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Assessment of didecyldimethylammonium chloride as a ballast water treatment method
van Slooten, C.; Peperzak, L.; Buma, A.G.J. (2015). Assessment of didecyldimethylammonium chloride as a ballast water treatment method. Environ. Technol. 36(4): 435-449.
In: Environmental technology. Selper: London. ISSN 0959-3330; e-ISSN 1479-487X, meer
Peer reviewed article  

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Author keywords
    DDAC; ballast water treatment; IMO D-2 standard; zooplankton; phytoplankton

Auteurs  Top 
  • van Slooten, C., meer
  • Peperzak, L., meer
  • Buma, A.G.J.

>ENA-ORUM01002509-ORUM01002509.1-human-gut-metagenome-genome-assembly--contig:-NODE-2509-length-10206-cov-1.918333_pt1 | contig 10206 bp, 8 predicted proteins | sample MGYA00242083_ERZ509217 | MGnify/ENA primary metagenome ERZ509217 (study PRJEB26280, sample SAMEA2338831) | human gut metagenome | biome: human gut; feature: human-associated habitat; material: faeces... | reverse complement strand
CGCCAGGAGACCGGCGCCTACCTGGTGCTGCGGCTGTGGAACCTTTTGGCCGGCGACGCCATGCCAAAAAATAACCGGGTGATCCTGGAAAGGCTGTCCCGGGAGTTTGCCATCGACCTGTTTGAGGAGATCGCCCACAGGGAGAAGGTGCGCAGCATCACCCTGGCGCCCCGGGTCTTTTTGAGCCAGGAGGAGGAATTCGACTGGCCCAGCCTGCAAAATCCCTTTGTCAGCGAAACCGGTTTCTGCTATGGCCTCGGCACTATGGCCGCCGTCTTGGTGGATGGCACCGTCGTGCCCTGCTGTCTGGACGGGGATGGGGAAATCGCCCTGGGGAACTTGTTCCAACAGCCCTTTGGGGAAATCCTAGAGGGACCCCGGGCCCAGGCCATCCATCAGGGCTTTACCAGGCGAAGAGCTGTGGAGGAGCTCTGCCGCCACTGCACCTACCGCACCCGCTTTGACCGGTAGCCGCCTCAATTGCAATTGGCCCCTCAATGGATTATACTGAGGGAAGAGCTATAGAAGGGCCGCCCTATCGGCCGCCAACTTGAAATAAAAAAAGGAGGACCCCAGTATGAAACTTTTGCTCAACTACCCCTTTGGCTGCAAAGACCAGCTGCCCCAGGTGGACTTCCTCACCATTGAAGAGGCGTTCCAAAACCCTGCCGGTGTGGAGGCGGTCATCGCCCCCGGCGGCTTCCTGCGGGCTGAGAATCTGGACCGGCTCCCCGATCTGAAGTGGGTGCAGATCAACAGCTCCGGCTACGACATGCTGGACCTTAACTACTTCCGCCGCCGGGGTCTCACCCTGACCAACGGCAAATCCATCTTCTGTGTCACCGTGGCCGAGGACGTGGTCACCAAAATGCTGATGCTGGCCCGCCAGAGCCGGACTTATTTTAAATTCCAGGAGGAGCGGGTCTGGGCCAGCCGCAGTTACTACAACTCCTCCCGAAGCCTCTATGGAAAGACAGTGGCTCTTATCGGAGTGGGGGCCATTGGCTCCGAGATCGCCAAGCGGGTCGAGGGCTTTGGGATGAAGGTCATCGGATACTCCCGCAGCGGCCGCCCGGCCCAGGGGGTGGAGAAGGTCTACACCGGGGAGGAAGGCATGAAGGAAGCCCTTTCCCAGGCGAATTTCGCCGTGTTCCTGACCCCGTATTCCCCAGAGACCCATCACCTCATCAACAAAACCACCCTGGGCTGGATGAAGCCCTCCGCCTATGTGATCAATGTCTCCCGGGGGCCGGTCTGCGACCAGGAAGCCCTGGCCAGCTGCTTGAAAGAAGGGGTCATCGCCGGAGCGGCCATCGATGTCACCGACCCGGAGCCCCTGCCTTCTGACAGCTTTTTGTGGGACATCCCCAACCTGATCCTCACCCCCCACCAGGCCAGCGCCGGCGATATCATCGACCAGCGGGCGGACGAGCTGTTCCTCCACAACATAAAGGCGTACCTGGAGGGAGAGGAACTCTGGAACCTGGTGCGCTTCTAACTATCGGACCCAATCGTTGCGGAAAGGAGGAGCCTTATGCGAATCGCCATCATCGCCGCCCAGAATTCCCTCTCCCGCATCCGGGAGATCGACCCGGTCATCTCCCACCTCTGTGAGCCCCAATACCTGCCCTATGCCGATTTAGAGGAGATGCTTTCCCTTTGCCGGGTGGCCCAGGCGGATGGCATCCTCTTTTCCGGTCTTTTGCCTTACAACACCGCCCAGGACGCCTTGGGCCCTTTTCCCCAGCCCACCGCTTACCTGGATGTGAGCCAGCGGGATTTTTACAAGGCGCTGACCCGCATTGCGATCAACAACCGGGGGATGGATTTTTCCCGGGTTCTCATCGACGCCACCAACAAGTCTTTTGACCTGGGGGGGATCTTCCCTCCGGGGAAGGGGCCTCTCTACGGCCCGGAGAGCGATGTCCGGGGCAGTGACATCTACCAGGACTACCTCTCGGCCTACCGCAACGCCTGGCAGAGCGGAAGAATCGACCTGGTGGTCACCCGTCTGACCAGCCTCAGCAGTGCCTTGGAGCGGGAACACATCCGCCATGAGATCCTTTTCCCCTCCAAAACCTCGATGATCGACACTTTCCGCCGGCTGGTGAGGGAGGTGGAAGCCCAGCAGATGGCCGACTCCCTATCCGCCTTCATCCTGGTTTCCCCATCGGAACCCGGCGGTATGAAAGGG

Ballast water-mediated transfer of aquatic invasive species is considered a major threat to marine biodiversity, marine industry and human health. A ballast water treatment is needed to comply with International Maritime Organization (IMO) ballast water discharge regulations. Didecyldimethylammonium chloride (DDAC) was tested for its applicability as a ballast water treatment method. The treatment of the marine phytoplankton species Tetraselmis suecica, Isochrysis galbana and Chaetoceros calcitrans showed that at 2.5 µL L-1 DDAC was able to inactivate photosystem II (PSII) efficiency and disintegrate the cells after 5 days of dark incubation. The treatment of natural marine plankton communities with 2.5 µL L-1 DDAC did not sufficiently decrease zooplankton abundance to comply with the IMO D-2 standard. Bivalve larvae showed the highest resistance to DDAC. PSII efficiency was inactivated within 5 days but phytoplankton cells remained intact. Regrowth occurred within 2 days of incubation in the light. However, untreated phytoplankton exposed to residual DDAC showed delayed cell growth and reduced PSII efficiency, indicating residual DDAC toxicity. Natural marine plankton communities treated with 5 µL L-1 DDAC showed sufficient disinfection of zooplankton and inactivation of PSII efficiency. Phytoplankton regrowth was not detected after 9 days of light incubation. Bacteria were initially reduced due to the DDAC treatment but regrowth was observed within 5 days of dark incubation. Residual DDAC remained too high after 5 days to be safely discharged. Two neutralization cycles of 50 mg L-1 bentonite were needed to inactivate residual DDAC upon discharge. The inactivation of residual DDAC may seriously hamper the practical use of DDAC as a ballast water disinfectant.

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